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- (transitive) To be astride something, to stand over or sit on with legs on either side, especially to sit on a horse.
- Synonym: straddle
- 1816, William Wordsworth, Composed in Recollection of the Expedition of the French into Russia, February 1816, lines 27–31:
- But fleeter far the pinions of the Wind, / Which from Siberian caves the monarch freed, / And sent him forth, with squadrons of his kind, / And bade the Snow their ample backs bestride, / And to the battle ride.
- 1852, The Crystal Palace and Its Contents, page 139:
- The knightly Crusader bestrides a war-horse of heavy proportions , which he has suddenly reined in , as he waves on high a flag as a rallying sign for his followers.
- 1962 August, G. Freeman Allen, “Traffic control on the Great Northern Line”, in Modern Railways, page 128:
- Apart from the traffic that is originated within its own district, Doncaster is the hub of many important Eastern Region flows. [...] It bestrides busy routes to and from the Midlands and, of course, is a landmark on the East Coast trunk route between north and south.
- 1967, Joseph Singer, Elaine Gottlieb, “Chapter 2”, in Farrar, Straus and Giroux, editor, The Manor, New York, translation of original by Isaac Bashevis Singer, part II, page 29:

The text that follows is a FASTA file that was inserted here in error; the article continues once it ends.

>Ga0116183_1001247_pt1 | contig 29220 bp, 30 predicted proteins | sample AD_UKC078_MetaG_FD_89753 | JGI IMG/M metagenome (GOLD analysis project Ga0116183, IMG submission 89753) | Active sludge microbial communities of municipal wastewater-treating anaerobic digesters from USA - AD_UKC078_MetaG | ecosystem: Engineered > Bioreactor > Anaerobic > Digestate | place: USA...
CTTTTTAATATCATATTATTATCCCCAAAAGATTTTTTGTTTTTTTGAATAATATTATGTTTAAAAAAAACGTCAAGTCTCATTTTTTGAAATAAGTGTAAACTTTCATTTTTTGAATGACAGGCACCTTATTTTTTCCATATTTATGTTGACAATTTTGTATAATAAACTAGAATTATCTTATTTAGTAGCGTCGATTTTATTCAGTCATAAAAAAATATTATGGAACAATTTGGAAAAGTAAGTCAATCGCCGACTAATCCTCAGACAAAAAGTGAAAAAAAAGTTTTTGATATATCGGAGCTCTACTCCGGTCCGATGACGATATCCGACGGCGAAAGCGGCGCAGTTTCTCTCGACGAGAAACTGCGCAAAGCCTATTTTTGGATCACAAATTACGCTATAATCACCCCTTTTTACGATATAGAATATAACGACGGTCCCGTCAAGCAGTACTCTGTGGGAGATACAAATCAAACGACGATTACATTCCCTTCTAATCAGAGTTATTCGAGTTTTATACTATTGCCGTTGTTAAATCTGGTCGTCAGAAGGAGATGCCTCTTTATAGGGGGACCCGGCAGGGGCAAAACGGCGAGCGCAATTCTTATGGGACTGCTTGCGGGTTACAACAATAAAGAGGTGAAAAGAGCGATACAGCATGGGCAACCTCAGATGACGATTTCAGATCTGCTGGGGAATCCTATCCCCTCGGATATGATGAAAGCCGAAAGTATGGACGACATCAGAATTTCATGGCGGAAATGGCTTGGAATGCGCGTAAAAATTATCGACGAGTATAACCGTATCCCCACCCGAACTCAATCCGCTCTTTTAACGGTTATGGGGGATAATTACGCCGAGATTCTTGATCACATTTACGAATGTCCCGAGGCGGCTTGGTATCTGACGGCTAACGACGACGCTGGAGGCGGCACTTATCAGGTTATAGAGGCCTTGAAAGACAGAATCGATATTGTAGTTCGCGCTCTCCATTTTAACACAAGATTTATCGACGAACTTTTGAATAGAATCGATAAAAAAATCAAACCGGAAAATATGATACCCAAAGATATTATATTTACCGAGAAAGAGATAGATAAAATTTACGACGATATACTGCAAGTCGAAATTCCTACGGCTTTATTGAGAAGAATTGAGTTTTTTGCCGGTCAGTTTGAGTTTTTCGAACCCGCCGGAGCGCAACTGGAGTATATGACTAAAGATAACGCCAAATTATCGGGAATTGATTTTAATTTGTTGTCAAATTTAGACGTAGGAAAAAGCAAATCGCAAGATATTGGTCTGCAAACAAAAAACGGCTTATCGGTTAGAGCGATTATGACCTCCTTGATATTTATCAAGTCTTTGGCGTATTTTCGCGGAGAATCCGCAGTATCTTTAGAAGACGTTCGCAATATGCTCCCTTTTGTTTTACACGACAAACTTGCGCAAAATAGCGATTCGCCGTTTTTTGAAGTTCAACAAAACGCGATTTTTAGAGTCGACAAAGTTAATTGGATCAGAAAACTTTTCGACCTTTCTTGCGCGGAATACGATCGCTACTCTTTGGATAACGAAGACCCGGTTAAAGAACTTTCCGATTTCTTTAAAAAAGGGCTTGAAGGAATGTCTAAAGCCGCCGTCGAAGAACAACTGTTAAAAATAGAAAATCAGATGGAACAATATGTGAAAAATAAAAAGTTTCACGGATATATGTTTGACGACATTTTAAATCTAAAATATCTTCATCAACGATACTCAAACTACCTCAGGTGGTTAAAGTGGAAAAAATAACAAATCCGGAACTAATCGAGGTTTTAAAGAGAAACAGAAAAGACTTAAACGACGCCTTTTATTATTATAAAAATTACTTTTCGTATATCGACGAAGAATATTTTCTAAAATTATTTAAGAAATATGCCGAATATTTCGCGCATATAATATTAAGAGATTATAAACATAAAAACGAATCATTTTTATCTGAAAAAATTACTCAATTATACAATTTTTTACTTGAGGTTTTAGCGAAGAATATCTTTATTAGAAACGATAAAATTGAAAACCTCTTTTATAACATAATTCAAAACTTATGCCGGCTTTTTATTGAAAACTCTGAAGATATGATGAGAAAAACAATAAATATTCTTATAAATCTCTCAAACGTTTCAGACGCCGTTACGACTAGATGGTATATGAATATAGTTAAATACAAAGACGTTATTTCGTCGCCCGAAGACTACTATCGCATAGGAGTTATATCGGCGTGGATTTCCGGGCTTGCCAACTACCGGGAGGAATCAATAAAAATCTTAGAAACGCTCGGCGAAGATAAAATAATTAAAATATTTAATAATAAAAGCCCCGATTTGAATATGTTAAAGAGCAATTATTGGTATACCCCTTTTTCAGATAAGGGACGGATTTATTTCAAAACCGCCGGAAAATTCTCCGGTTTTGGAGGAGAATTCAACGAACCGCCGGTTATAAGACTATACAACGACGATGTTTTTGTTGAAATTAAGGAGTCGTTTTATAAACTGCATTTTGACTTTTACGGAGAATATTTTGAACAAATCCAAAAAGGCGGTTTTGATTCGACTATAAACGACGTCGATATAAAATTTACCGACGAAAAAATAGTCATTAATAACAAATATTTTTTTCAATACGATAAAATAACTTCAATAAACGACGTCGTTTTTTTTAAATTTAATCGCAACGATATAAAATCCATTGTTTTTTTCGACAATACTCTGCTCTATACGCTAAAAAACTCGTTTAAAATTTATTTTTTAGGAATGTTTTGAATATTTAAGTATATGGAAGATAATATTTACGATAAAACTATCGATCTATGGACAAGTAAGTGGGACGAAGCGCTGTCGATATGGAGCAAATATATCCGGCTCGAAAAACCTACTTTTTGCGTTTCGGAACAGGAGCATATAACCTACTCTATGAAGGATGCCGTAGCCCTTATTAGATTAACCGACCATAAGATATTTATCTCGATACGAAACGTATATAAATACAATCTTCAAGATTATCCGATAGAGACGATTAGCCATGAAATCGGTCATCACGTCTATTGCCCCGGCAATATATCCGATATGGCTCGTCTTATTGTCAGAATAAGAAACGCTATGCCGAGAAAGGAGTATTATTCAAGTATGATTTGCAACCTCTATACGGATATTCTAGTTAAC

- […] she would take the betrothal document from her father's chest of drawers and pore over the signature: Ezriel Babad. […] His signature seemed to bestride her own.
- (transitive) To stride over, or across.
- (transitive, figuratively) To dominate.
- 1962, Ezekiel Mphahlele, “Chapter 5”, in Frederick A. Praeger, editor, The African Image, New York, page 86:
- You see, Jim Crow does it differently in Africa. His is a slow but tight and deadly squeeze. […] He bestrides this continent from Algiers to Cape Town, and the guns around his belt face east, west, south and north.
- 1990, Anthony Paul, “Dutch Literature and the Translation Barrier”, in Bart Westerweel, Theo D'haen, editors, Something Understood: Studies in Anglo-Dutch Literary Translation, Amsterdam: Rodopi, page 65:
- Over the past two hundred years the English language has risen, seemingly irresistably, to its present position of world-bestriding supremacy.
to sit with legs on both sides of something
dominate — see dominate
- “bestride” in The Bokmål Dictionary.